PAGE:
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If you, yourself, find it easier than others to solve certain tasks or problems, then this is usually noticed in the social context, particularly under competitive conditions (games, school, university, organisation). If this happens regularly and predictably, this is called talent. For individuals, this expectation becomes a particularly important orientation regarding the choice of a job or career. The concept behind it is this: when someone is good at something, he also wants to do it and it satisfies him. You could say that talent becomes, to a certain extent, a duty or an obligation. Psychologically, this is questionable. People can be in love with activities for which they have absolutely no talent. The love, then, does not lie in the result or the efficiency of the deed, but rather in the action, the process, itself. And people can hate and avoid things which they are able to do well. With children, talent is often exploited by the parents (“Now sit down to the piano, you are so good at it!”) and narcistically abused (“See what my son can do!”). In this way, the internal development of talent and external coercion act together and demotivate deeply.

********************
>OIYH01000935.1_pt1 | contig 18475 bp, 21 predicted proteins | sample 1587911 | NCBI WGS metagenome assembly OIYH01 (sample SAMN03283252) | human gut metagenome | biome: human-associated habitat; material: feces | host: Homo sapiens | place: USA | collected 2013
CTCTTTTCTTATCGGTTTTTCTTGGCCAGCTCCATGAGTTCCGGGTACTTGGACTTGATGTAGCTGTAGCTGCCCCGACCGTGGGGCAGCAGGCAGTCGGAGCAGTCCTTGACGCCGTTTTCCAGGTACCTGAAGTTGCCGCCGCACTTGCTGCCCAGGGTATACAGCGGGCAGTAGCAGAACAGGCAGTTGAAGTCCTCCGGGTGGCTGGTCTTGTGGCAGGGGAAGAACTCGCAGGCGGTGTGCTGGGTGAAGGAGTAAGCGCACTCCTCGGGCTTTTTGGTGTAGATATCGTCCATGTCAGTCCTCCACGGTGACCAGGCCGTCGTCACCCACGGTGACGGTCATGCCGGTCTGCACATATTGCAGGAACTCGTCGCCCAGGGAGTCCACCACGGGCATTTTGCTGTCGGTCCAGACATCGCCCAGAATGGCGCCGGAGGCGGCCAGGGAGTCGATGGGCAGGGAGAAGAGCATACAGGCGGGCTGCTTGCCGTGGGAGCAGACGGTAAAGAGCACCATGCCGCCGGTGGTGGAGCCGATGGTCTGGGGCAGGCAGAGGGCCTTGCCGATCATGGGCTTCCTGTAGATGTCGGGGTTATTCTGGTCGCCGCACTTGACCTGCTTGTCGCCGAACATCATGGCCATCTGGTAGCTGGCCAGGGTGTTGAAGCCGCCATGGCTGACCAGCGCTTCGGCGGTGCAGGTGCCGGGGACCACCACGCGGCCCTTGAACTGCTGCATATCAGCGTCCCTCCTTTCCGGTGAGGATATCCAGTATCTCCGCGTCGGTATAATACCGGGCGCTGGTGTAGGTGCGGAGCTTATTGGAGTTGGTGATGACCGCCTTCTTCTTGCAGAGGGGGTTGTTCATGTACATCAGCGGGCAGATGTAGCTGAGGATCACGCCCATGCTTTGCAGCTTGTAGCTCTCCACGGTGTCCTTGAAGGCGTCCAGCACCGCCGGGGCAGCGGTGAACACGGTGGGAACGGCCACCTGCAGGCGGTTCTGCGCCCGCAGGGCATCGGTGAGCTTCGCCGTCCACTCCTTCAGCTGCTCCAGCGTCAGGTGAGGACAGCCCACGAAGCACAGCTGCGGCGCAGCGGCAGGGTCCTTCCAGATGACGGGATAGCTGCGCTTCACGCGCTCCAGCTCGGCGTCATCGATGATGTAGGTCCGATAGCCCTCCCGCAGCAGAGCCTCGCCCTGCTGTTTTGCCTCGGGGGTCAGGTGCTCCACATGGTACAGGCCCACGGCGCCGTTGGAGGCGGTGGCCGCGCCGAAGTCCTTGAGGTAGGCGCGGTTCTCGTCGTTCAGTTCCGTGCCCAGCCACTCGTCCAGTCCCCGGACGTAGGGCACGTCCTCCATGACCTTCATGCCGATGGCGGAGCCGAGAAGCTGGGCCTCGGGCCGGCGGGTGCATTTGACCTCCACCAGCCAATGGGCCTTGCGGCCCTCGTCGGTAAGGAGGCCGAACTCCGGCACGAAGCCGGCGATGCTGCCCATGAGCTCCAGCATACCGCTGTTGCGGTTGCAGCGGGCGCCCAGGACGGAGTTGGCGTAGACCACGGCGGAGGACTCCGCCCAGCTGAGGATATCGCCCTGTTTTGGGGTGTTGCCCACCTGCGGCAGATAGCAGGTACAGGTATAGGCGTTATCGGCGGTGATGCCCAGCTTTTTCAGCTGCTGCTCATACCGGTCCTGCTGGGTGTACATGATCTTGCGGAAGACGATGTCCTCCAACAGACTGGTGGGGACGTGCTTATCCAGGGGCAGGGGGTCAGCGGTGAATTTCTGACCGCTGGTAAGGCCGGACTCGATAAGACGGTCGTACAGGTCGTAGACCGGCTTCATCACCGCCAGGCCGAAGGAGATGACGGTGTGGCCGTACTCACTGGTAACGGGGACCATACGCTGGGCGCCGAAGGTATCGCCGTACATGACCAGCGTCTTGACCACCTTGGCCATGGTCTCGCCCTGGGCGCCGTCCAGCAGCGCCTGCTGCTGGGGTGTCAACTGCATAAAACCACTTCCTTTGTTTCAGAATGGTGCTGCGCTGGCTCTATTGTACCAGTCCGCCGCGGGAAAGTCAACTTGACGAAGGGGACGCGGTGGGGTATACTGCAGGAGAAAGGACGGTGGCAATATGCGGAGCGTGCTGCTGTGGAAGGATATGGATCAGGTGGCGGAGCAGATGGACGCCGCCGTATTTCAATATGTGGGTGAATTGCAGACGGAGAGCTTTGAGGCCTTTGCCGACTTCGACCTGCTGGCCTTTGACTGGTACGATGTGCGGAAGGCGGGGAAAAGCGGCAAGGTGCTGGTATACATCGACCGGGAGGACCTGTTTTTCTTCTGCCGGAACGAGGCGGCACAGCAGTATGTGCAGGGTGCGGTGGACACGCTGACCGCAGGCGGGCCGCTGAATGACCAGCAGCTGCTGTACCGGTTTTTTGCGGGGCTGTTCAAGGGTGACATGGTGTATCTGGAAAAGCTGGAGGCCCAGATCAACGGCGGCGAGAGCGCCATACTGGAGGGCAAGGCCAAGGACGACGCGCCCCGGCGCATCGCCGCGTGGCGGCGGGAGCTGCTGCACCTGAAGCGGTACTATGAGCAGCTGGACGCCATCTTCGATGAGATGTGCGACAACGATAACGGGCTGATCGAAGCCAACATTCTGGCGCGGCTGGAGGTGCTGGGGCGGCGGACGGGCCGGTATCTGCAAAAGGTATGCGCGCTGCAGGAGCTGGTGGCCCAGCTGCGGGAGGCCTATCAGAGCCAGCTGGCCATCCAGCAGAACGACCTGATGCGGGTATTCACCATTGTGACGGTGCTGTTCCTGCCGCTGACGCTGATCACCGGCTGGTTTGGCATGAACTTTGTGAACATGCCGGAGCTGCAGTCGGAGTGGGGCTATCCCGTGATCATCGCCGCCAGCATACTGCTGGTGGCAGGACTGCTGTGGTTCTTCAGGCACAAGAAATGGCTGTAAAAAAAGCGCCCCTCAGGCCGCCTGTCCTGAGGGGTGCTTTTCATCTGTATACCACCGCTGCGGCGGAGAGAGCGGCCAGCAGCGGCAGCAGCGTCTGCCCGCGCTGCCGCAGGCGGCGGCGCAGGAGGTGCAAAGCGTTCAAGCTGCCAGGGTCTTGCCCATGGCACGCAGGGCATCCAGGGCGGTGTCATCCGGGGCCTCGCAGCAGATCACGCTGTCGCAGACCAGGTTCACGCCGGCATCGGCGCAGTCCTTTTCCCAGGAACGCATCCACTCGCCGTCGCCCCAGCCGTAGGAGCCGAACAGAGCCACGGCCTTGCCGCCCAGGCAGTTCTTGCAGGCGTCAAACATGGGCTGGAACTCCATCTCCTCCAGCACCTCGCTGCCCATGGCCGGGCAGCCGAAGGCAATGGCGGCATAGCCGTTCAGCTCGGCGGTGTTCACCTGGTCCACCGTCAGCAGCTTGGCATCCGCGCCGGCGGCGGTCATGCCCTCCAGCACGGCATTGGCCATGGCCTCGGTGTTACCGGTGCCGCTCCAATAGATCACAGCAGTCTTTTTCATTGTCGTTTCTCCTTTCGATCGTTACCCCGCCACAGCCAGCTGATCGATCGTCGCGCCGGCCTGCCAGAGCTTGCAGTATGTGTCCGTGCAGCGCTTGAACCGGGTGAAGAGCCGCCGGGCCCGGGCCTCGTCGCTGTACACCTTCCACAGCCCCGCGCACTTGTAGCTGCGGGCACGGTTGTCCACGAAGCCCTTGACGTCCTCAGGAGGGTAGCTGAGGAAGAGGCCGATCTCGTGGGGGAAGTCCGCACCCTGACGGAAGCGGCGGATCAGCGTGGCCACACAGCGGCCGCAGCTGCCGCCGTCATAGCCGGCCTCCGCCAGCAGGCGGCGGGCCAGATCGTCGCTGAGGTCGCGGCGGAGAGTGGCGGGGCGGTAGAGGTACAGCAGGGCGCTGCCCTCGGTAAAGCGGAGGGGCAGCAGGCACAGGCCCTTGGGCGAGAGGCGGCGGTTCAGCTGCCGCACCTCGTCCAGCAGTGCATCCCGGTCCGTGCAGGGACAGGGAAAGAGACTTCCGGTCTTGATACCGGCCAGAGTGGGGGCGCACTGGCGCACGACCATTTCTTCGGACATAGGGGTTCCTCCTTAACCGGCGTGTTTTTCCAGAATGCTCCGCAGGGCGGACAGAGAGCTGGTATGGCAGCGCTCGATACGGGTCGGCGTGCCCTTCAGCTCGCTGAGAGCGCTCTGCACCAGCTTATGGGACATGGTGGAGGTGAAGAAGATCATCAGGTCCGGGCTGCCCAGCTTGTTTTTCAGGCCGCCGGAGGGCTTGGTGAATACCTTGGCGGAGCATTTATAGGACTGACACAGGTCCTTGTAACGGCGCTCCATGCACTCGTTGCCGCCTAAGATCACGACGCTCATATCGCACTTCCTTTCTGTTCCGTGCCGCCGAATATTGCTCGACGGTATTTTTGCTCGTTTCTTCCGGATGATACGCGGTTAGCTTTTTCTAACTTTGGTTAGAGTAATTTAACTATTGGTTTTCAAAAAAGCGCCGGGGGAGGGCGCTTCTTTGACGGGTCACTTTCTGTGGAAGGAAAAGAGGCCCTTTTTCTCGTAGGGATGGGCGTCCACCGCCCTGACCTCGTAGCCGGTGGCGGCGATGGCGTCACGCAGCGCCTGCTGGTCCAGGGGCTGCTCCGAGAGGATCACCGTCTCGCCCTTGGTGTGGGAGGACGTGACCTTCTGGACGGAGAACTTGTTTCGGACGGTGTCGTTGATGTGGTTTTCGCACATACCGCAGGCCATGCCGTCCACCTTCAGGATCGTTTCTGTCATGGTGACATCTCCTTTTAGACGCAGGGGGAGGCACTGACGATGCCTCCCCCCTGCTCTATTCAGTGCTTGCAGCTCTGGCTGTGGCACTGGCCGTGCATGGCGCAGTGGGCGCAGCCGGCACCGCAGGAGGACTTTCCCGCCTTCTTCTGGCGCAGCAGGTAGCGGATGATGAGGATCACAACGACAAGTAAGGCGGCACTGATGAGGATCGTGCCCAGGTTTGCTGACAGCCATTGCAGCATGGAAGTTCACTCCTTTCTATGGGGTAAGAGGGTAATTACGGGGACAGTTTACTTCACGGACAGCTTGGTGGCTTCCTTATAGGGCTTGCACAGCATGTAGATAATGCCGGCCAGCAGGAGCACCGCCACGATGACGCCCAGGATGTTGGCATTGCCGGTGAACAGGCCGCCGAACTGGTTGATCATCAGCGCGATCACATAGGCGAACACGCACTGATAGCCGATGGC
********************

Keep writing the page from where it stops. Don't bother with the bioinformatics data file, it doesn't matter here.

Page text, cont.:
When making personnel decisions in organisations, this is of high significance. Talents identified in employees threaten to become misdirected in occupations, if it is assumed that someone is going to be motivated and good at something, just because they have the opportunity to apply their talent. This is frequently the case, but not as frequently as one might assume.